Strong whānau breeds strong communities and for me my Ngā Puhi cousins have given to me unconditionally love…my Nathan, Haunui and Komene cousins who showed me the beauty of eeling….the joy in creek swimming and the thrill of rat shooting at the Moerewa tip….to my Ngāti Porou girl cousins Jodi Ihaka, Erana Reedy, Nerina Howe and Kath Ākuhata-Brown for your grown up advise in business and on how to craft great stories, I thank you.
When asked why am I here, I think of my sisters Rosina, Loraine and brother Michael who’s honesty, hard work and integrity inspires me to contribute positively to growing this nation.
When asked why I am here, I think of my mother, my father, and my stepfather Pita Morunga – a generation of Māori who came to town for a better life, so that we children could prosper. I do not want their sacrifices to count for nothing.
When asked what do I have to offer, I say I can offer a strong sense of loyalty to my Prime Minister, my colleagues, and my Government.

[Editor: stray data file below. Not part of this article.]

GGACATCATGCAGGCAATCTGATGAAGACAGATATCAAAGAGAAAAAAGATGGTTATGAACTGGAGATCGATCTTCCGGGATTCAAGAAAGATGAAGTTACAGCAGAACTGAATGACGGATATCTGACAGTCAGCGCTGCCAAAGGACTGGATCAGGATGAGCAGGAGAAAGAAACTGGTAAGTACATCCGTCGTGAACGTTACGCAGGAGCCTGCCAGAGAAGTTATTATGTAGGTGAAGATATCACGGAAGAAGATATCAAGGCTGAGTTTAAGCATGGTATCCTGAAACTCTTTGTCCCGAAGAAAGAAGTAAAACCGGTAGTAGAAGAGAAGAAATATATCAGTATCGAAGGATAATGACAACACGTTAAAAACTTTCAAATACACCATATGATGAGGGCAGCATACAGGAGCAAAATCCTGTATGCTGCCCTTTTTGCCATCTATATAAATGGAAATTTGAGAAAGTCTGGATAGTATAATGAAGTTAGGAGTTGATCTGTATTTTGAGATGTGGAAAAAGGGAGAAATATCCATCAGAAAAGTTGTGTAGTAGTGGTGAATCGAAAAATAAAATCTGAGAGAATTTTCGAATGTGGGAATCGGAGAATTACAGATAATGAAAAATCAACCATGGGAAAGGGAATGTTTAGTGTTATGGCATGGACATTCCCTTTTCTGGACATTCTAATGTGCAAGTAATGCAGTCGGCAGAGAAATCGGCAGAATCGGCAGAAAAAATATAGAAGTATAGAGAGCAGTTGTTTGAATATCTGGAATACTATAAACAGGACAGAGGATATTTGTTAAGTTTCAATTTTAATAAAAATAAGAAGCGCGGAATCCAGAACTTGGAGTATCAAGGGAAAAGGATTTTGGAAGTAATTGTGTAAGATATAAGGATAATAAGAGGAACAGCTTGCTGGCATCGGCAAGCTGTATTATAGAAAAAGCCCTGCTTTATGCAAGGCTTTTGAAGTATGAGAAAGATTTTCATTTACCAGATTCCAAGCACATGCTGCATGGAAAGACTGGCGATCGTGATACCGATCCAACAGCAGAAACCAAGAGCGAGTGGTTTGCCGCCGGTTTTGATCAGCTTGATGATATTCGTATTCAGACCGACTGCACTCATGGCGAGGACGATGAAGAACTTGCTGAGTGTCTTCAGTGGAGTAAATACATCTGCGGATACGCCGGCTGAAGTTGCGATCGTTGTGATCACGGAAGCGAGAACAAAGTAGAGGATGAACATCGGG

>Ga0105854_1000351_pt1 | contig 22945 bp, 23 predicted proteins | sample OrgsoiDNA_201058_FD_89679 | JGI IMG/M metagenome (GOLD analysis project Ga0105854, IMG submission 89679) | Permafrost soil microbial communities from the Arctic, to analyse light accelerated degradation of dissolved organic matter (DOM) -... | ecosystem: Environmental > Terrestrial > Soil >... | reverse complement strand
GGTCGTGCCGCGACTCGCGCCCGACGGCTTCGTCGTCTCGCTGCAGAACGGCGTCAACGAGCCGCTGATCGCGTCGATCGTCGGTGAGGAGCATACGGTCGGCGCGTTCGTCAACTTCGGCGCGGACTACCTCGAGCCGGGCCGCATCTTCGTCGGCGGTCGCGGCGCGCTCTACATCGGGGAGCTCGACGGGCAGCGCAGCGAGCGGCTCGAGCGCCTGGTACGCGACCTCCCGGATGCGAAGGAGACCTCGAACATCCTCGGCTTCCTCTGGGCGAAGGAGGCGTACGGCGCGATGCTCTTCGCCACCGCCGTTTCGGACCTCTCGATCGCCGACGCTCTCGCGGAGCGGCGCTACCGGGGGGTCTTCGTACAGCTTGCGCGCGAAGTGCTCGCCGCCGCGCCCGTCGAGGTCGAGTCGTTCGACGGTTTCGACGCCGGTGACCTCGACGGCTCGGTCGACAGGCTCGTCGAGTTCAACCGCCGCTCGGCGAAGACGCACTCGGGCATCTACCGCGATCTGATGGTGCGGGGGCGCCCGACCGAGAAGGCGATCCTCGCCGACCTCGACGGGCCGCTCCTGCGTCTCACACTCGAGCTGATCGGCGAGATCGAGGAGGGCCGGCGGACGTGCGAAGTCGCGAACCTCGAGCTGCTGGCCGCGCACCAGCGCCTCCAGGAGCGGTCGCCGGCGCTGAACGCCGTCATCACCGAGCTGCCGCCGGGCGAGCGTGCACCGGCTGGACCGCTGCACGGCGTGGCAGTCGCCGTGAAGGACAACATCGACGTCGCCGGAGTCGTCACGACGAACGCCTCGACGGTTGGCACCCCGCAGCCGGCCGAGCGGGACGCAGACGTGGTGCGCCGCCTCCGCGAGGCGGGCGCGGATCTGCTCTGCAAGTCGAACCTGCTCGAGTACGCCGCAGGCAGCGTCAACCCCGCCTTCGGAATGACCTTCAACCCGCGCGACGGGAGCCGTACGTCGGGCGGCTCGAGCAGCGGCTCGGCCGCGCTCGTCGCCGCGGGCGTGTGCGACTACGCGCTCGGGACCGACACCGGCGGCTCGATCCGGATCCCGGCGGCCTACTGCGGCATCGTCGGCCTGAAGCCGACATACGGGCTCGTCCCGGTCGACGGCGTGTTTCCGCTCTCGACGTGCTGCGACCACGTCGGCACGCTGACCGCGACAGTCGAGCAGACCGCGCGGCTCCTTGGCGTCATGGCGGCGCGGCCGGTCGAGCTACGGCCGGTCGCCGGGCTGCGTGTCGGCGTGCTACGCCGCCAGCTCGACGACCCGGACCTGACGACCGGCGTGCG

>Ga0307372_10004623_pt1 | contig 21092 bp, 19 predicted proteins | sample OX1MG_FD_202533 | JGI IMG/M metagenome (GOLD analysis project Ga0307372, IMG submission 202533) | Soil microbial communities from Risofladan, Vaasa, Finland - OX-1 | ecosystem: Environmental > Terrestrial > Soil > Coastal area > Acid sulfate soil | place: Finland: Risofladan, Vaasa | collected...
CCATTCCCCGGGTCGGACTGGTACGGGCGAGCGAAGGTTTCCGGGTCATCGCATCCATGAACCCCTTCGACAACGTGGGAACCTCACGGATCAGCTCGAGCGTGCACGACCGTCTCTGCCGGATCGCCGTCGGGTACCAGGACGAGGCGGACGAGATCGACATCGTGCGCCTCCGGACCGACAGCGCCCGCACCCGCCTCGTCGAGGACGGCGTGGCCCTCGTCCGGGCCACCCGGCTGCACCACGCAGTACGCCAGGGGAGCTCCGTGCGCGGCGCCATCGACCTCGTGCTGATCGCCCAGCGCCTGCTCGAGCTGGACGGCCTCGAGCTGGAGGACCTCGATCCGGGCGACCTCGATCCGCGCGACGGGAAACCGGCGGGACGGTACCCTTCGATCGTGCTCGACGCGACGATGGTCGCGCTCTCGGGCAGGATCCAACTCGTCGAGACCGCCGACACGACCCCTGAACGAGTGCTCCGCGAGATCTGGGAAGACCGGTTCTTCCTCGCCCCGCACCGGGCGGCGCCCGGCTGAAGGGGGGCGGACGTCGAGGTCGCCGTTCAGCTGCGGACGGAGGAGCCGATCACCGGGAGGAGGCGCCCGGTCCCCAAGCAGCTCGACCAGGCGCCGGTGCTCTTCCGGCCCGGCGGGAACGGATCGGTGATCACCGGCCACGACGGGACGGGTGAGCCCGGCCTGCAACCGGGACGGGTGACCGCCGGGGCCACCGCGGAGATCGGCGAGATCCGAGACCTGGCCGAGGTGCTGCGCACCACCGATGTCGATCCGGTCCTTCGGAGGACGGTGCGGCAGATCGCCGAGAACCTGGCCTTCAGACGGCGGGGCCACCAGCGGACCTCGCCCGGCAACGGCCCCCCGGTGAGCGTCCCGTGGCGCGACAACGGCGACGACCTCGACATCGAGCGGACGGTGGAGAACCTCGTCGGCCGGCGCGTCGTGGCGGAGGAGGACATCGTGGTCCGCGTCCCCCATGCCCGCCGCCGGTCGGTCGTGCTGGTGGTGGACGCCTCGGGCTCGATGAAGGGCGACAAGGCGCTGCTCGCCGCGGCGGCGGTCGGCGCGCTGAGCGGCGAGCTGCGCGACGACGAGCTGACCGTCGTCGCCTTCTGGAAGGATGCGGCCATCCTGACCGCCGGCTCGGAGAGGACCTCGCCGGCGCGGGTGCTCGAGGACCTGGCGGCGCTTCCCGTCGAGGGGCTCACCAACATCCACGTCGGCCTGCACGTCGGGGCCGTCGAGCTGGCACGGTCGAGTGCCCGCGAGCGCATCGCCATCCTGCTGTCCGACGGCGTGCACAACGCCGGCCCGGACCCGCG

When asked what do I wish to achieve, I say I wish to continue the legacy left by my father to work hard to build a strong economic future where business innovation thrives and ingenuity is celebrated and encouraged.
When asked what do I wish to achieve, I say I wish to continue building tolerance and compassion and to celebrate diversity as an integral part of this nation.
To my beautiful wife Nadine for 25 years you have given me I thank you for your unconditional love. Kiamana your perseverance is an inspiration to me while Te Ua your individuality is something to be cherished. And to our darling Little Manawa, you are the centre of our universe.
Naku te rourou nau te rourou ka ora ai te iwi
Tēnā Koutou Tēnā Koutou Tēnā Koutou Katoa.
You can see and hear her deliver the speech at Parliament Today.